The Pierre T. Lambert Podcast Transcripts: Nima Etminan – On Working with Snoop Dogg as Teenager, Disrupting An Industry through EMPIRE and Diving into Rap Culture


Please enjoy this transcript of my interview with Nima Etminan.

Nima is the COO of Empire Distribution Records and Publishing, an American distribution company and record label founded in 2008 by Gazi Shami and headquartered in San Francisco, California. He started as a writer contributor in DubCNN, a website for west coast music, in his teenage years. Nima has since interviewed popular and rising hip hop artists. Nima has also produced numerous albums for acclaimed musicians, including 50 Cent, Snoop Dogg, Kendrick Lamar, and many more.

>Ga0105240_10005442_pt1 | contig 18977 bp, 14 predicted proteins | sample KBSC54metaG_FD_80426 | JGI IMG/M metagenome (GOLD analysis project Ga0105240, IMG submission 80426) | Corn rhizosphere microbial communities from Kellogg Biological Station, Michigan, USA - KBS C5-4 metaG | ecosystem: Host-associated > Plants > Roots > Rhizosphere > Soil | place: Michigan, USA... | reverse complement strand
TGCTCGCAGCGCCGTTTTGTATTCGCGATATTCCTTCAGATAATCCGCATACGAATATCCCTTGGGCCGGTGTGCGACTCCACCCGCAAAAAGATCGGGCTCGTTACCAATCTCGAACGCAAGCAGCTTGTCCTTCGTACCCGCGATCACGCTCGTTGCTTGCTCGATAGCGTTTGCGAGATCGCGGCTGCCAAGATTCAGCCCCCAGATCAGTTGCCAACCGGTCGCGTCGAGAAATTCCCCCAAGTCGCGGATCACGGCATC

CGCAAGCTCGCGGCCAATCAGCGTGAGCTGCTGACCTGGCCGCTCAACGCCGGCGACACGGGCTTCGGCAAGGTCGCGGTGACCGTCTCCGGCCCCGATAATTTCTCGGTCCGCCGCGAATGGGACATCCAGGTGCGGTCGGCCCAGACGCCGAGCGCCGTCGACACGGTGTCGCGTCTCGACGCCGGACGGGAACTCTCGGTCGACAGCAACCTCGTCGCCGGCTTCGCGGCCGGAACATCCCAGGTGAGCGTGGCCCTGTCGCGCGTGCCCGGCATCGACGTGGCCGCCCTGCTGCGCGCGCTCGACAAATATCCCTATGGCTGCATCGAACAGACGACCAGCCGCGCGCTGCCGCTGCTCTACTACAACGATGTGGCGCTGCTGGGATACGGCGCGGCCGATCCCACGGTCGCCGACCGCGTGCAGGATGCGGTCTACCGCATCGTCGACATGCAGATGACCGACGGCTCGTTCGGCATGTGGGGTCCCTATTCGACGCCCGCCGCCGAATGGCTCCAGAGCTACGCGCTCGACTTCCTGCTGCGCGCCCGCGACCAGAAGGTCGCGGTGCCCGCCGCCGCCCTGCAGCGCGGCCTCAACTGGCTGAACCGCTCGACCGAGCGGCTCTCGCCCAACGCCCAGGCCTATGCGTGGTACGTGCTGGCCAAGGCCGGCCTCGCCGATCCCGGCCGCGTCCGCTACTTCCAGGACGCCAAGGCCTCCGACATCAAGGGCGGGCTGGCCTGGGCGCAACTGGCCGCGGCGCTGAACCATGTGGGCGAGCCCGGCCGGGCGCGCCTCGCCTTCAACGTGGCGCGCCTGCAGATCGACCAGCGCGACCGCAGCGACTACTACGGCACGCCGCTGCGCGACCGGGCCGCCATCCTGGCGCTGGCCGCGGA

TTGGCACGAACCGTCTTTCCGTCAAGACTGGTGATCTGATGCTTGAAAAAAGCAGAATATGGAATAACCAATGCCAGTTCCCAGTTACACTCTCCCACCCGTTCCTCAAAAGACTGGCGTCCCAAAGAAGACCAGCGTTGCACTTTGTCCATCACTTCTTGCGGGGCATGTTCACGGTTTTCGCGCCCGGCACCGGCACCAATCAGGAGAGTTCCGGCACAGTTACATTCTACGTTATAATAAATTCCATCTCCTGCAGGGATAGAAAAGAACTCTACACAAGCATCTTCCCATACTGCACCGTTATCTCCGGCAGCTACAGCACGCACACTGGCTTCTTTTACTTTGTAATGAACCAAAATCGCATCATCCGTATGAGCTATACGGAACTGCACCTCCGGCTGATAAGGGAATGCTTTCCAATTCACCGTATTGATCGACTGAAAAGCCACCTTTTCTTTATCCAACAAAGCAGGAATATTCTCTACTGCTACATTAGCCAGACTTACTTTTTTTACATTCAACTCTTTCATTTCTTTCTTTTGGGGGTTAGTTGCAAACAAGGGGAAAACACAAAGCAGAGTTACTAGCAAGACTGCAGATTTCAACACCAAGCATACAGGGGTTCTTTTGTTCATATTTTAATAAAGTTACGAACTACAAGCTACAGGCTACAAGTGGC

Today, we’re covering interesting topics, mostly about the hip-hop music industry, changes in music streaming over the years, the decline of piracy, the pain of losing artists to crime and violence, and showing up every day to pursue the thing you’re most passionate about. 

Transcripts may contain a few typos. With some episodes lasting 2+ hours, it can be difficult to catch minor errors. Enjoy!

Listen to the episode on Apple Podcasts, Spotify, Clever, Google Podcasts, or on your favorite podcast platform.